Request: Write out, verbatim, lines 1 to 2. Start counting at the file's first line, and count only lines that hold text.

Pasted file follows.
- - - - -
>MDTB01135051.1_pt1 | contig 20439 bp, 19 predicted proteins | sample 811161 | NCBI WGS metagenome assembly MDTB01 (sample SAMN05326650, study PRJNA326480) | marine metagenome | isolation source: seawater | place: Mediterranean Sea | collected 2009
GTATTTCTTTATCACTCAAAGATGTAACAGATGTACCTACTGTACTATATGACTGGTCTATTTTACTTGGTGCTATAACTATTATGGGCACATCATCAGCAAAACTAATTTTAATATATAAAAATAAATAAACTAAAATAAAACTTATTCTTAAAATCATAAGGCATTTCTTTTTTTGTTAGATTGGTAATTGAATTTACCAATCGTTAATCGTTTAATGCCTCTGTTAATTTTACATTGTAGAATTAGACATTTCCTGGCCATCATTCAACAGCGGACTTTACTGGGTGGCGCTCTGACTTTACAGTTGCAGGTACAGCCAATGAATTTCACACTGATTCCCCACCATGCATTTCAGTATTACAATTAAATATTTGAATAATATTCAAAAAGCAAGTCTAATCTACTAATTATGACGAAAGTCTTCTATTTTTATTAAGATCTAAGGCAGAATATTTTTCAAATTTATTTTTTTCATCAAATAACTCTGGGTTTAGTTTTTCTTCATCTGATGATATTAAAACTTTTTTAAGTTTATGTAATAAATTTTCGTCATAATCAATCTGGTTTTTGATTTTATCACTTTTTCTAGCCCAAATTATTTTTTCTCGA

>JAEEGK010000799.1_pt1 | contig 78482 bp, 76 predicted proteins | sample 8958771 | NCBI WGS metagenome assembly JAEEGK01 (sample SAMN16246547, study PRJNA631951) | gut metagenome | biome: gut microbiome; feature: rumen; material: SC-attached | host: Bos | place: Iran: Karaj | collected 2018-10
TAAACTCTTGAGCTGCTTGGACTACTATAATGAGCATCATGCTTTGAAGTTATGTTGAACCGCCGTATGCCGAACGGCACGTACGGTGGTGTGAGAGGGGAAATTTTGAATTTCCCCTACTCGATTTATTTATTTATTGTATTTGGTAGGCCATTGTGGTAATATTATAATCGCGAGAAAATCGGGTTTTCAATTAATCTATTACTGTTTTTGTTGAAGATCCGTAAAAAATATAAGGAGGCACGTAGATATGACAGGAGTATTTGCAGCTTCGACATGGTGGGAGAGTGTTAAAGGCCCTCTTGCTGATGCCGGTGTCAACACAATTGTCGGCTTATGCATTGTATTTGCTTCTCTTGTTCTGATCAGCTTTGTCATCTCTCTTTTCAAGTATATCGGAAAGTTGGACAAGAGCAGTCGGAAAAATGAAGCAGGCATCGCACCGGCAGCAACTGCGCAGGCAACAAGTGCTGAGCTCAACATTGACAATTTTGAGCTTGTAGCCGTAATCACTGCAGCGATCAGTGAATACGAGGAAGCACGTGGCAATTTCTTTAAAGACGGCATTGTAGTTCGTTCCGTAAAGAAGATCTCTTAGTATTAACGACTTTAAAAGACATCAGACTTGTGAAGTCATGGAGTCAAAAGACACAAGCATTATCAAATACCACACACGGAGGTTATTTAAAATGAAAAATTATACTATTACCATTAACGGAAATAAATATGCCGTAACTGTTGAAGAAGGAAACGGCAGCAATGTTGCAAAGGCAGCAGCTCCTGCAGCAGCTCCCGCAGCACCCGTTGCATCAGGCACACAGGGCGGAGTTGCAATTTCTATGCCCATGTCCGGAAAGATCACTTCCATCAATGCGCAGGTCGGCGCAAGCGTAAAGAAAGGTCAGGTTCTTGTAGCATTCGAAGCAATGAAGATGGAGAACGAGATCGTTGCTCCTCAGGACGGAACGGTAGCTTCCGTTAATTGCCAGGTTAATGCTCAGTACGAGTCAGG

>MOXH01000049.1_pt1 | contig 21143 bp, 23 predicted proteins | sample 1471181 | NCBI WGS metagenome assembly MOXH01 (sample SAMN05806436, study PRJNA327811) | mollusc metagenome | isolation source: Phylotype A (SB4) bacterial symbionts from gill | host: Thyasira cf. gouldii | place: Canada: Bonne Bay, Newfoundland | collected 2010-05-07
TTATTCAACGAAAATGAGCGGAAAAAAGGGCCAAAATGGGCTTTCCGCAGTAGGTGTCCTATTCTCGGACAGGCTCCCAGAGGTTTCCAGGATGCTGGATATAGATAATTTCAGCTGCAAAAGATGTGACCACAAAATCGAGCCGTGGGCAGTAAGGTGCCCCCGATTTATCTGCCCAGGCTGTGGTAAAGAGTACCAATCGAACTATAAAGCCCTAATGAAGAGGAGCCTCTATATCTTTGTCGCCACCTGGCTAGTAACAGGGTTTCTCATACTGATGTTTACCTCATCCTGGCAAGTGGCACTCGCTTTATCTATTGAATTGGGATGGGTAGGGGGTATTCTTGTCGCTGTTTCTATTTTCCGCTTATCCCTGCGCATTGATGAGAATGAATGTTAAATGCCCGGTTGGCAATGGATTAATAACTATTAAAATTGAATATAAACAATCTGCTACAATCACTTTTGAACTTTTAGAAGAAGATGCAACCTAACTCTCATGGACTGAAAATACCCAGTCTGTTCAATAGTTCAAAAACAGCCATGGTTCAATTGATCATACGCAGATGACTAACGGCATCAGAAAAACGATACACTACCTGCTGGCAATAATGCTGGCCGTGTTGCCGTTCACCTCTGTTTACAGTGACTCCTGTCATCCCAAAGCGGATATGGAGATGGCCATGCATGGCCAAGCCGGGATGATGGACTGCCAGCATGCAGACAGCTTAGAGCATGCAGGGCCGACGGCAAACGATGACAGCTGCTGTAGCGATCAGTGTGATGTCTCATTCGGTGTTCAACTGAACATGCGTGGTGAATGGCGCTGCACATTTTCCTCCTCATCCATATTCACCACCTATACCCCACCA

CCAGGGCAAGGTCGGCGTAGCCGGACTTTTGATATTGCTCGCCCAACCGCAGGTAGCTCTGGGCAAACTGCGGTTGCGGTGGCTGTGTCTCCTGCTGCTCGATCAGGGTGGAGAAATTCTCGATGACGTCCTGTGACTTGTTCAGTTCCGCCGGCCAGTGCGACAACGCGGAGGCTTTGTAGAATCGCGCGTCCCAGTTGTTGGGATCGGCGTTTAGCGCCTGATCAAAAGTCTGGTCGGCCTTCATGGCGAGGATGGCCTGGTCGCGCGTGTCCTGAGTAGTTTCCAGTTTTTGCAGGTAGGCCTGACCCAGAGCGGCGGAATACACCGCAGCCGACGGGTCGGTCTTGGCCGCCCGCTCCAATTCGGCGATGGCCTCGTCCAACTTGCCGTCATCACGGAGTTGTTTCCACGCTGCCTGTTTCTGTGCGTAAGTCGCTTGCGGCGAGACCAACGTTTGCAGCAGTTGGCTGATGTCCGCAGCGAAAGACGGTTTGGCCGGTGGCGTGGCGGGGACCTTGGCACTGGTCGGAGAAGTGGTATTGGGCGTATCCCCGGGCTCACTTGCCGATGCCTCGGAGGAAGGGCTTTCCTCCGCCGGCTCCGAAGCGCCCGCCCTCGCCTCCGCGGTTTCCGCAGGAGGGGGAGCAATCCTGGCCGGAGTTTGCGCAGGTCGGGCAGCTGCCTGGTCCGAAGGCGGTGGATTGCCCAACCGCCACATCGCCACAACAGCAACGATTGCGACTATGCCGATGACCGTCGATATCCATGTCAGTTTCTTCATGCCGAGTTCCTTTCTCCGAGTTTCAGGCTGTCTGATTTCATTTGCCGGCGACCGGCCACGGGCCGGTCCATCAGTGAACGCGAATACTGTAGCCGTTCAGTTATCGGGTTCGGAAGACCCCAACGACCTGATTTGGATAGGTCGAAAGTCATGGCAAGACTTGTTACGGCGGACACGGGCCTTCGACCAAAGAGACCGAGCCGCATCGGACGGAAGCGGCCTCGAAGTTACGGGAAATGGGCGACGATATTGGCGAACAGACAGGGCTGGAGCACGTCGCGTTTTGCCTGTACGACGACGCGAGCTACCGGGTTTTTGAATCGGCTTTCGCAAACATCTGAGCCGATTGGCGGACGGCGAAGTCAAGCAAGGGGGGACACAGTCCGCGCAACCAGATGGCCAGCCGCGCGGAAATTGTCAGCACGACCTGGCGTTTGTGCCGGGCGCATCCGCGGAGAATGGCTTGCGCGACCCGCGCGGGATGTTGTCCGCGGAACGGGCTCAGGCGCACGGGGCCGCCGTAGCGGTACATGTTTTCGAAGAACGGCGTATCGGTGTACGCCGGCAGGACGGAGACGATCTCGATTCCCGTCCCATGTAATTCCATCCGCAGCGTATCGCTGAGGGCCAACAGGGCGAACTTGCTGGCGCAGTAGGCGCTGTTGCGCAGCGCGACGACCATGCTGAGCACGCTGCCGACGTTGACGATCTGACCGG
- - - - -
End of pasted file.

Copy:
>MDTB01135051.1_pt1 | contig 20439 bp, 19 predicted proteins | sample 811161 | NCBI WGS metagenome assembly MDTB01 (sample SAMN05326650, study PRJNA326480) | marine metagenome | isolation source: seawater | place: Mediterranean Sea | collected 2009
GTATTTCTTTATCACTCAAAGATGTAACAGATGTACCTACTGTACTATATGACTGGTCTATTTTACTTGGTGCTATAACTATTATGGGCACATCATCAGCAAAACTAATTTTAATATATAAAAATAAATAAACTAAAATAAAACTTATTCTTAAAATCATAAGGCATTTCTTTTTTTGTTAGATTGGTAATTGAATTTACCAATCGTTAATCGTTTAATGCCTCTGTTAATTTTACATTGTAGAATTAGACATTTCCTGGCCATCATTCAACAGCGGACTTTACTGGGTGGCGCTCTGACTTTACAGTTGCAGGTACAGCCAATGAATTTCACACTGATTCCCCACCATGCATTTCAGTATTACAATTAAATATTTGAATAATATTCAAAAAGCAAGTCTAATCTACTAATTATGACGAAAGTCTTCTATTTTTATTAAGATCTAAGGCAGAATATTTTTCAAATTTATTTTTTTCATCAAATAACTCTGGGTTTAGTTTTTCTTCATCTGATGATATTAAAACTTTTTTAAGTTTATGTAATAAATTTTCGTCATAATCAATCTGGTTTTTGATTTTATCACTTTTTCTAGCCCAAATTATTTTTTCTCGA